As you know, there exists a bijection \varkappa: [0, 1]^2 \mapsto [0, 1]. Cantor demonstrated that. You even know how to construct this bijection: if x, y \in [0, 1] and their decimal expansions are x=0.x_1 x_2 x_3... and y=0.y_1 y_2 y_3... then \varkappa (x, y)=0.x_1y_1x_2y_2x_3y_3.... It may be slightly more complicated than that, because in order to get a honest-to-god bijection you’ll need to somehow get around the fact that two decimal expansions may correspond to the same decimal number (for example: 0.999…=1), and it may get tricky, but it’s very doable.

You already knew all of this, or nearly all, but have you ever wondered what does the plot of \varkappa(x, y) look like? Well, wonder no more:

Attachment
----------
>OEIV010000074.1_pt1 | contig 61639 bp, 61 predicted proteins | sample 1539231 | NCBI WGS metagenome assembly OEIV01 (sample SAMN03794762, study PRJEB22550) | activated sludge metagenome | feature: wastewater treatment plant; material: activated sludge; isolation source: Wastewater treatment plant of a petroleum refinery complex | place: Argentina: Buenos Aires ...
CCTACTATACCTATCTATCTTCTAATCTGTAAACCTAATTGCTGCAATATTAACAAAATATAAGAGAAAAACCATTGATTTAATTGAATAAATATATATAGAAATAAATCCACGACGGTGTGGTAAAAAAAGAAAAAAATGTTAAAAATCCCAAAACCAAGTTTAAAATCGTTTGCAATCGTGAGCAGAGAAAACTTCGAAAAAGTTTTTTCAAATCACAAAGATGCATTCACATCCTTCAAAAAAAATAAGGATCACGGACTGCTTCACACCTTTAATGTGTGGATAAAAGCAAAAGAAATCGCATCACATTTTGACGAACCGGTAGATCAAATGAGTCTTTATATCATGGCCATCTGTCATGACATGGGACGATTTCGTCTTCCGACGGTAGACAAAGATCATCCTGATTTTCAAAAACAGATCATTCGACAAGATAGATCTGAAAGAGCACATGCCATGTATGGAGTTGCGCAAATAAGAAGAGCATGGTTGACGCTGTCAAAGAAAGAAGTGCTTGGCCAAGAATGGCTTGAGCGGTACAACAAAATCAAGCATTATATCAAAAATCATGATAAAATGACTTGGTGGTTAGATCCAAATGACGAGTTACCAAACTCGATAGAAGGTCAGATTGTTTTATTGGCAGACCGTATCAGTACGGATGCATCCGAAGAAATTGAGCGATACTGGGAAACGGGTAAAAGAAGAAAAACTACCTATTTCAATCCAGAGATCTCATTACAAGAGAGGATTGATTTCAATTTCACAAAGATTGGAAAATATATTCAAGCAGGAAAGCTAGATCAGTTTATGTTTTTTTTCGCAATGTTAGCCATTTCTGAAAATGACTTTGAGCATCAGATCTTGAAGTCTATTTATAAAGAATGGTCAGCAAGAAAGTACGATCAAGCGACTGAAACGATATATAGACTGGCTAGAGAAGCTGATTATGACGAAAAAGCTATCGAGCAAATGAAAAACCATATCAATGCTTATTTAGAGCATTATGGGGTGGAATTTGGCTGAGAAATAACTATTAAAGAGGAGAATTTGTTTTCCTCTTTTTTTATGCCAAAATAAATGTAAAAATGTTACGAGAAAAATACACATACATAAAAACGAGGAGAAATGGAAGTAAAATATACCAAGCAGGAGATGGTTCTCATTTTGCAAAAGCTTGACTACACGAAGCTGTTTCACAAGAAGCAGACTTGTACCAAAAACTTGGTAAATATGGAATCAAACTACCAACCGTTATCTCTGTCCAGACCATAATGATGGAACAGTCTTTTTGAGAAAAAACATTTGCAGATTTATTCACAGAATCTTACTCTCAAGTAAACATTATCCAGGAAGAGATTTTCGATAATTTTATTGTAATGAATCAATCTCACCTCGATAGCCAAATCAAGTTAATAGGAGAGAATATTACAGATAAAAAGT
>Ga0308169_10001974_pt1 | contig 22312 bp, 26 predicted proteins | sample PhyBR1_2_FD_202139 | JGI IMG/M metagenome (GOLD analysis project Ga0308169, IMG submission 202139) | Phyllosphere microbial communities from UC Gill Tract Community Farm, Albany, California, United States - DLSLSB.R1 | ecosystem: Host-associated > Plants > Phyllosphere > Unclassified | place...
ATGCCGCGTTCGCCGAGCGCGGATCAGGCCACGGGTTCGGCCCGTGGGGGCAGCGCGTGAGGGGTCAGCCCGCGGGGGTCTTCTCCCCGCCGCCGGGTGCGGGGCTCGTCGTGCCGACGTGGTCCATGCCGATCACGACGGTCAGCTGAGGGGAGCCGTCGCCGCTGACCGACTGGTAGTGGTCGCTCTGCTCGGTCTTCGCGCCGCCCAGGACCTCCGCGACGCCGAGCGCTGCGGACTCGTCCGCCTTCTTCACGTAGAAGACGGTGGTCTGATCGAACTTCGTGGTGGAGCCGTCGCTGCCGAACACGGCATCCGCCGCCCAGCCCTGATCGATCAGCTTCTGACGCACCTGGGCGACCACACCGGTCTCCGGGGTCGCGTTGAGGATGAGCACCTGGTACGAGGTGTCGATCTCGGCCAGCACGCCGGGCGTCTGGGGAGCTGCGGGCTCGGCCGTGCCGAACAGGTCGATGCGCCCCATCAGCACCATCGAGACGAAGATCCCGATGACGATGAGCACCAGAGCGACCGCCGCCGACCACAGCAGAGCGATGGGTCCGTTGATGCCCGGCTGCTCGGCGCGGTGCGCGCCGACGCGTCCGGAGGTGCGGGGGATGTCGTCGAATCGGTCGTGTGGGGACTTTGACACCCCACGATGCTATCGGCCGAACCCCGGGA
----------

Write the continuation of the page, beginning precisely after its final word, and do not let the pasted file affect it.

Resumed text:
What do we see here? First, the surface, or whatever you want to call it, is a fractal. It’s asymmetric, because \varkappa is asymmetric with respect to its arguments. each of its level-sets consists of a single point, and it’s easy to see why. You may also notice that I cheated a bit, and this is not really the plot of the function I described in the beginning – instead this is a slightly modified version that uses binary expansions instead of decimal ones. It makes no difference in theory, but the plot looks better this way.

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One Response to

  1. christopherolah says:

    Neat! I made it into a 3D model:

    Fun observation: the image of slices (eg. ℵ({1}×[0,1]) ) are cantor sets.

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